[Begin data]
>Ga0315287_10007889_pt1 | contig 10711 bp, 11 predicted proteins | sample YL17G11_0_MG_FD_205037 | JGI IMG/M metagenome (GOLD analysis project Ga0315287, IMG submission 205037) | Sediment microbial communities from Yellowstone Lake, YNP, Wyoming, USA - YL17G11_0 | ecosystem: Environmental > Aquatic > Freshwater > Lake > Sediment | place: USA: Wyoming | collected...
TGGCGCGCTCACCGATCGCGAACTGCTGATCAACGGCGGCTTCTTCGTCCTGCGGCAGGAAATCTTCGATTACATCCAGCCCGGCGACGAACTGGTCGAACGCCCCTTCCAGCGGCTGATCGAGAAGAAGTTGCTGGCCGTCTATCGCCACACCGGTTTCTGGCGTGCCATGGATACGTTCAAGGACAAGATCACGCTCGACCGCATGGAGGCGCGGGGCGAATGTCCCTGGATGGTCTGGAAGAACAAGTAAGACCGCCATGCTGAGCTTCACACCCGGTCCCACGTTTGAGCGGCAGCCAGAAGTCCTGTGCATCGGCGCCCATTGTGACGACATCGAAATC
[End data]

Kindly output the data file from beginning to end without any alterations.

>Ga0315287_10007889_pt1 | contig 10711 bp, 11 predicted proteins | sample YL17G11_0_MG_FD_205037 | JGI IMG/M metagenome (GOLD analysis project Ga0315287, IMG submission 205037) | Sediment microbial communities from Yellowstone Lake, YNP, Wyoming, USA - YL17G11_0 | ecosystem: Environmental > Aquatic > Freshwater > Lake > Sediment | place: USA: Wyoming | collected...
TGGCGCGCTCACCGATCGCGAACTGCTGATCAACGGCGGCTTCTTCGTCCTGCGGCAGGAAATCTTCGATTACATCCAGCCCGGCGACGAACTGGTCGAACGCCCCTTCCAGCGGCTGATCGAGAAGAAGTTGCTGGCCGTCTATCGCCACACCGGTTTCTGGCGTGCCATGGATACGTTCAAGGACAAGATCACGCTCGACCGCATGGAGGCGCGGGGCGAATGTCCCTGGATGGTCTGGAAGAACAAGTAAGACCGCCATGCTGAGCTTCACACCCGGTCCCACGTTTGAGCGGCAGCCAGAAGTCCTGTGCATCGGCGCCCATTGTGACGACATCGAAATC